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OAuth?<br />Oaths is an authorization standard for API’s that does away with logins and passwords to grant authorization t...
Why OAuth?<br />Every day a new websites are launched which tie services from different sites and offer you<br />
OAuth Definitions<br />Service provider<br />	The website or web-service where the restricted resources are located<br />U...
OAuth : Protocol Workflow<br />
Jane wants to share some of her vacation photos with her friends. Jane uses Faji, a photo sharing site, for sharing journe...
	Jane wants to share them with her grandmother. But grandma doesn’t have an internet connection so Jane plans to order pri...
When Beppa added support for Faji photo import, a Beppa developer known in OAuth as a Consumer Developer obtained a Consum...
Beppa requests from Faji a Request Token. At this point, the Request Token is not User-specific, and can be used by Beppa ...
When Beppa receives the Request Token, it redirects Jane to the Faji OAuth User Authorization URL with the Request Token a...
After successfully logging into Faji, Jane is asked to grant access to Beppa, the Consumer. Faji informs Jane of who is re...
Jane waits for Beppa to present her with her photos fetched from her Faji account.<br />
While Jane waits, Beppa uses the authorized Request Token and exchanges it for an Access Token. Request Tokens are only go...
Jane is very impressed how Beppa grabbed her photos without asking for her username and password. She likes what she sees ...
	Tokens<br />OAuth uses three types of credentials<br />Client credentials (consumer key and secret)<br />Temporary creden...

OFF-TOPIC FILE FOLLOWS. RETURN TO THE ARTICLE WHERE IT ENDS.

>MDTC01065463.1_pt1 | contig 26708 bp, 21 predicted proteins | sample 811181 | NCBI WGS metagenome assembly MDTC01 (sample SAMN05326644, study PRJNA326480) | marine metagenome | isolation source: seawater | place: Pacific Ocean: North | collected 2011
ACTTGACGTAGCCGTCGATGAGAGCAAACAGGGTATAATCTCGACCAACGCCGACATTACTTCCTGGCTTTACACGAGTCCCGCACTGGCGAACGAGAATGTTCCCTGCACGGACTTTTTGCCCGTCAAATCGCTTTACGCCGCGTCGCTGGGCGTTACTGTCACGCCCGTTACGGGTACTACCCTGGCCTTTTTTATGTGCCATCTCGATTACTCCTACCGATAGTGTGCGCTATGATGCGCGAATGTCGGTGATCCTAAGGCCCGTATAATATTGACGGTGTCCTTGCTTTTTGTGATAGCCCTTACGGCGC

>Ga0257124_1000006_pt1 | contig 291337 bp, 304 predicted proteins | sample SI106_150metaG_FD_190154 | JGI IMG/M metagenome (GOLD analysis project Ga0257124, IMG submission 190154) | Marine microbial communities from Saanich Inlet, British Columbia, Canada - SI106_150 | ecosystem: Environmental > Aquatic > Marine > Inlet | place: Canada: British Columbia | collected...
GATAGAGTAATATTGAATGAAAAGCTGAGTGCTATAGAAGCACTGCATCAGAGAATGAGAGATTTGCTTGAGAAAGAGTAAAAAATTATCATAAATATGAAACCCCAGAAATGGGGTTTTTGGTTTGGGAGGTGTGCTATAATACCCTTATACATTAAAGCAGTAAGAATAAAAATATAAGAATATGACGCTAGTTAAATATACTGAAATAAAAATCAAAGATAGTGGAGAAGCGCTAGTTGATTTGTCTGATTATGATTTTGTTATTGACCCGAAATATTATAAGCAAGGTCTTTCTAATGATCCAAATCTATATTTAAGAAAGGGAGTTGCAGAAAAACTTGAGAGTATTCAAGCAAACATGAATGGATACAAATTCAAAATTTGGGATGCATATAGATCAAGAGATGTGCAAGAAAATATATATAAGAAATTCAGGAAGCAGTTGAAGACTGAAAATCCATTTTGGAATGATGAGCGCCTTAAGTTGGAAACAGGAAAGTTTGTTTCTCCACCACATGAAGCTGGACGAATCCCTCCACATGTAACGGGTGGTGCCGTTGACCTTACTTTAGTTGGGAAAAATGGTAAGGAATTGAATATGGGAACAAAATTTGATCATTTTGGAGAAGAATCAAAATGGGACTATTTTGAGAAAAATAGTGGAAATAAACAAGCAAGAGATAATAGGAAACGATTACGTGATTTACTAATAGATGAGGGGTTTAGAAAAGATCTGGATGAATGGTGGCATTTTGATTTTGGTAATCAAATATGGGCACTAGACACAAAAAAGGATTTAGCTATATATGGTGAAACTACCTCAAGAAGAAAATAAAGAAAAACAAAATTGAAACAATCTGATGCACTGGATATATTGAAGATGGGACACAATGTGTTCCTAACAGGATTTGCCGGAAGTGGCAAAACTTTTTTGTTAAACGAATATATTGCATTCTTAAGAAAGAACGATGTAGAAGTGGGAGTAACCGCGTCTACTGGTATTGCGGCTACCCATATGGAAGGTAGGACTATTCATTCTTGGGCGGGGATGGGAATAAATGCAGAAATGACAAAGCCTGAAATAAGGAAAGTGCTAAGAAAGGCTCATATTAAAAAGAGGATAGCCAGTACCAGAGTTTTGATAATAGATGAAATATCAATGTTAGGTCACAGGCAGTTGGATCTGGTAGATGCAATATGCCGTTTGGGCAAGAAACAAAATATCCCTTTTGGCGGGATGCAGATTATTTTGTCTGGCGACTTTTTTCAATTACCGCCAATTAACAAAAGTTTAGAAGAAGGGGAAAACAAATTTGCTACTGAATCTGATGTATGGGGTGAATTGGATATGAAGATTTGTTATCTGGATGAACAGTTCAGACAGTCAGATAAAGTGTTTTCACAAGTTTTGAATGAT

Client Credentials<br />Allows server to authenticate server<br />Allows server to get information about the client<br /...
Token Credentials<br />Token credentials are in place of username and password<br />The client uses token credentials to a...
Temporary credentials<br />Used to identify the authorization request<br />To accommodate different clients like desktop, ...
OAuthSecurity Architecture<br />
 Signature and Hash<br />OAuth uses digital signatures instead of sending the full credentials (specifically, passwords) w...
Hash Algorithm<br />A common way to sign digital content is using a hash algorithm. <br />Hashing is the process of taking...
Shared Secret<br />By itself, hashing does not verify the identity of the sender, only data integrity.<br />In order to al...
		Nonce(‘Number used Once’)<br />What is missing is something to prevent requests intercepted by an unauthorized party, us...
TimeStamp<br />Using nonces can be very costly for Service Providers as they demand persistent storage of all nonce values...
Signature Methods<br />OAuth defines 3 signature methods used to sign and verify requests<br />PLAINTEXT<br />HMAC-SHA1<br...
Signature Base String<br />Not only must they both use the same algorithm and share secret, but they must sign the same co...